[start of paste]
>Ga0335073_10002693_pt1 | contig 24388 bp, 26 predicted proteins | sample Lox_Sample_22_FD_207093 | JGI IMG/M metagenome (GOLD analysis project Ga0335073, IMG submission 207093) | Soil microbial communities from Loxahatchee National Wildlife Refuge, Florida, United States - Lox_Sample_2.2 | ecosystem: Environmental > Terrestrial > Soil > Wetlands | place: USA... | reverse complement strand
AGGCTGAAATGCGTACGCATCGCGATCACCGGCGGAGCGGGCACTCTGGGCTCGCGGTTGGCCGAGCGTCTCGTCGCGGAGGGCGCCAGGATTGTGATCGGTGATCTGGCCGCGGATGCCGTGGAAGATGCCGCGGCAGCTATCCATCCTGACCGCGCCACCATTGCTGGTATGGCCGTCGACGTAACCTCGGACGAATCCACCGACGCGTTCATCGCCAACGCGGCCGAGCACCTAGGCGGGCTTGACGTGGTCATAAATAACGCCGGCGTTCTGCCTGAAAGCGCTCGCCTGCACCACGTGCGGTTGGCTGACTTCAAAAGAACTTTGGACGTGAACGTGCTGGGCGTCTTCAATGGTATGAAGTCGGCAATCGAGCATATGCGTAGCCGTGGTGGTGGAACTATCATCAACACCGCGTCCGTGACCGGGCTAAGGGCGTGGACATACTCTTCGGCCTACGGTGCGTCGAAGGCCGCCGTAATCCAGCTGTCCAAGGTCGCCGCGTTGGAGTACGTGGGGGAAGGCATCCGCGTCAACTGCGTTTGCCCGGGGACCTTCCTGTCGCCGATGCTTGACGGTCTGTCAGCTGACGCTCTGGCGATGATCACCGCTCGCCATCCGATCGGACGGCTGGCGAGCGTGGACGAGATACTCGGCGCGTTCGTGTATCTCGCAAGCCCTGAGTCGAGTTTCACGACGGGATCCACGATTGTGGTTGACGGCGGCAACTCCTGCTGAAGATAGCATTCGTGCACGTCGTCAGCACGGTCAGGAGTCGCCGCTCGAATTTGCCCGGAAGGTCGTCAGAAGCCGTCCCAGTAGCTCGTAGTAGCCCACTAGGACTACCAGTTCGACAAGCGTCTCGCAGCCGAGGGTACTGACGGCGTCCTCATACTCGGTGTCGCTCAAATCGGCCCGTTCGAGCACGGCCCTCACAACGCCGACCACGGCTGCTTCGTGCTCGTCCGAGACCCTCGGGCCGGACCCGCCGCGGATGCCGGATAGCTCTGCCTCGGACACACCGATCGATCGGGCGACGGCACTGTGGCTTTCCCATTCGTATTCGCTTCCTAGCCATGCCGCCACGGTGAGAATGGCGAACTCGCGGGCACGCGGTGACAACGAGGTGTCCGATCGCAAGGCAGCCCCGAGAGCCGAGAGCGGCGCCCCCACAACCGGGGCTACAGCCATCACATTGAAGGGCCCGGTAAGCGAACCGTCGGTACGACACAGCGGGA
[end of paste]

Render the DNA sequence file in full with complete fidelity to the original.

>Ga0335073_10002693_pt1 | contig 24388 bp, 26 predicted proteins | sample Lox_Sample_22_FD_207093 | JGI IMG/M metagenome (GOLD analysis project Ga0335073, IMG submission 207093) | Soil microbial communities from Loxahatchee National Wildlife Refuge, Florida, United States - Lox_Sample_2.2 | ecosystem: Environmental > Terrestrial > Soil > Wetlands | place: USA... | reverse complement strand
AGGCTGAAATGCGTACGCATCGCGATCACCGGCGGAGCGGGCACTCTGGGCTCGCGGTTGGCCGAGCGTCTCGTCGCGGAGGGCGCCAGGATTGTGATCGGTGATCTGGCCGCGGATGCCGTGGAAGATGCCGCGGCAGCTATCCATCCTGACCGCGCCACCATTGCTGGTATGGCCGTCGACGTAACCTCGGACGAATCCACCGACGCGTTCATCGCCAACGCGGCCGAGCACCTAGGCGGGCTTGACGTGGTCATAAATAACGCCGGCGTTCTGCCTGAAAGCGCTCGCCTGCACCACGTGCGGTTGGCTGACTTCAAAAGAACTTTGGACGTGAACGTGCTGGGCGTCTTCAATGGTATGAAGTCGGCAATCGAGCATATGCGTAGCCGTGGTGGTGGAACTATCATCAACACCGCGTCCGTGACCGGGCTAAGGGCGTGGACATACTCTTCGGCCTACGGTGCGTCGAAGGCCGCCGTAATCCAGCTGTCCAAGGTCGCCGCGTTGGAGTACGTGGGGGAAGGCATCCGCGTCAACTGCGTTTGCCCGGGGACCTTCCTGTCGCCGATGCTTGACGGTCTGTCAGCTGACGCTCTGGCGATGATCACCGCTCGCCATCCGATCGGACGGCTGGCGAGCGTGGACGAGATACTCGGCGCGTTCGTGTATCTCGCAAGCCCTGAGTCGAGTTTCACGACGGGATCCACGATTGTGGTTGACGGCGGCAACTCCTGCTGAAGATAGCATTCGTGCACGTCGTCAGCACGGTCAGGAGTCGCCGCTCGAATTTGCCCGGAAGGTCGTCAGAAGCCGTCCCAGTAGCTCGTAGTAGCCCACTAGGACTACCAGTTCGACAAGCGTCTCGCAGCCGAGGGTACTGACGGCGTCCTCATACTCGGTGTCGCTCAAATCGGCCCGTTCGAGCACGGCCCTCACAACGCCGACCACGGCTGCTTCGTGCTCGTCCGAGACCCTCGGGCCGGACCCGCCGCGGATGCCGGATAGCTCTGCCTCGGACACACCGATCGATCGGGCGACGGCACTGTGGCTTTCCCATTCGTATTCGCTTCCTAGCCATGCCGCCACGGTGAGAATGGCGAACTCGCGGGCACGCGGTGACAACGAGGTGTCCGATCGCAAGGCAGCCCCGAGAGCCGAGAGCGGCGCCCCCACAACCGGGGCTACAGCCATCACATTGAAGGGCCCGGTAAGCGAACCGTCGGTACGACACAGCGGGA